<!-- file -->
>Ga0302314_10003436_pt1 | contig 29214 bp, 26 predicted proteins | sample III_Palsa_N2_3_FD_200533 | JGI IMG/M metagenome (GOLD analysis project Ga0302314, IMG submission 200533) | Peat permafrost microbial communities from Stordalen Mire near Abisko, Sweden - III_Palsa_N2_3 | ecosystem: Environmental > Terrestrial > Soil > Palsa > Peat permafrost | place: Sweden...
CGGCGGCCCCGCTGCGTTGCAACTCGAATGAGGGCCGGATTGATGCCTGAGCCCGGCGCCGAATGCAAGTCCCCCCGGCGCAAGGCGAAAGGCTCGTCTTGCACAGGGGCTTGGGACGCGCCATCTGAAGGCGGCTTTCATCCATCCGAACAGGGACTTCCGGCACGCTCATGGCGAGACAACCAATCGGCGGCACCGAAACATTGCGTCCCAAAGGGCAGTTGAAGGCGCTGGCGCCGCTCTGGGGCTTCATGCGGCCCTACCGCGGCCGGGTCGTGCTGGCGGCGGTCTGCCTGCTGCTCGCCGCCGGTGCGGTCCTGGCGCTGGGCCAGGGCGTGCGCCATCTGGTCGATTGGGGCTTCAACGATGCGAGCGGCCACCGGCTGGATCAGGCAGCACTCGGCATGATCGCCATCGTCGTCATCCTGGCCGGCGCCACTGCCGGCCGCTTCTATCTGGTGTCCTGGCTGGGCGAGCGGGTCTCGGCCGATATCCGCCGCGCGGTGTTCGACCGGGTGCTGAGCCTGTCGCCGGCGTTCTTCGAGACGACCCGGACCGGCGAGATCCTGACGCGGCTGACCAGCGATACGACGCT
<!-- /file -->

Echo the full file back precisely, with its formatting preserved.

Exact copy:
>Ga0302314_10003436_pt1 | contig 29214 bp, 26 predicted proteins | sample III_Palsa_N2_3_FD_200533 | JGI IMG/M metagenome (GOLD analysis project Ga0302314, IMG submission 200533) | Peat permafrost microbial communities from Stordalen Mire near Abisko, Sweden - III_Palsa_N2_3 | ecosystem: Environmental > Terrestrial > Soil > Palsa > Peat permafrost | place: Sweden...
CGGCGGCCCCGCTGCGTTGCAACTCGAATGAGGGCCGGATTGATGCCTGAGCCCGGCGCCGAATGCAAGTCCCCCCGGCGCAAGGCGAAAGGCTCGTCTTGCACAGGGGCTTGGGACGCGCCATCTGAAGGCGGCTTTCATCCATCCGAACAGGGACTTCCGGCACGCTCATGGCGAGACAACCAATCGGCGGCACCGAAACATTGCGTCCCAAAGGGCAGTTGAAGGCGCTGGCGCCGCTCTGGGGCTTCATGCGGCCCTACCGCGGCCGGGTCGTGCTGGCGGCGGTCTGCCTGCTGCTCGCCGCCGGTGCGGTCCTGGCGCTGGGCCAGGGCGTGCGCCATCTGGTCGATTGGGGCTTCAACGATGCGAGCGGCCACCGGCTGGATCAGGCAGCACTCGGCATGATCGCCATCGTCGTCATCCTGGCCGGCGCCACTGCCGGCCGCTTCTATCTGGTGTCCTGGCTGGGCGAGCGGGTCTCGGCCGATATCCGCCGCGCGGTGTTCGACCGGGTGCTGAGCCTGTCGCCGGCGTTCTTCGAGACGACCCGGACCGGCGAGATCCTGACGCGGCTGACCAGCGATACGACGCT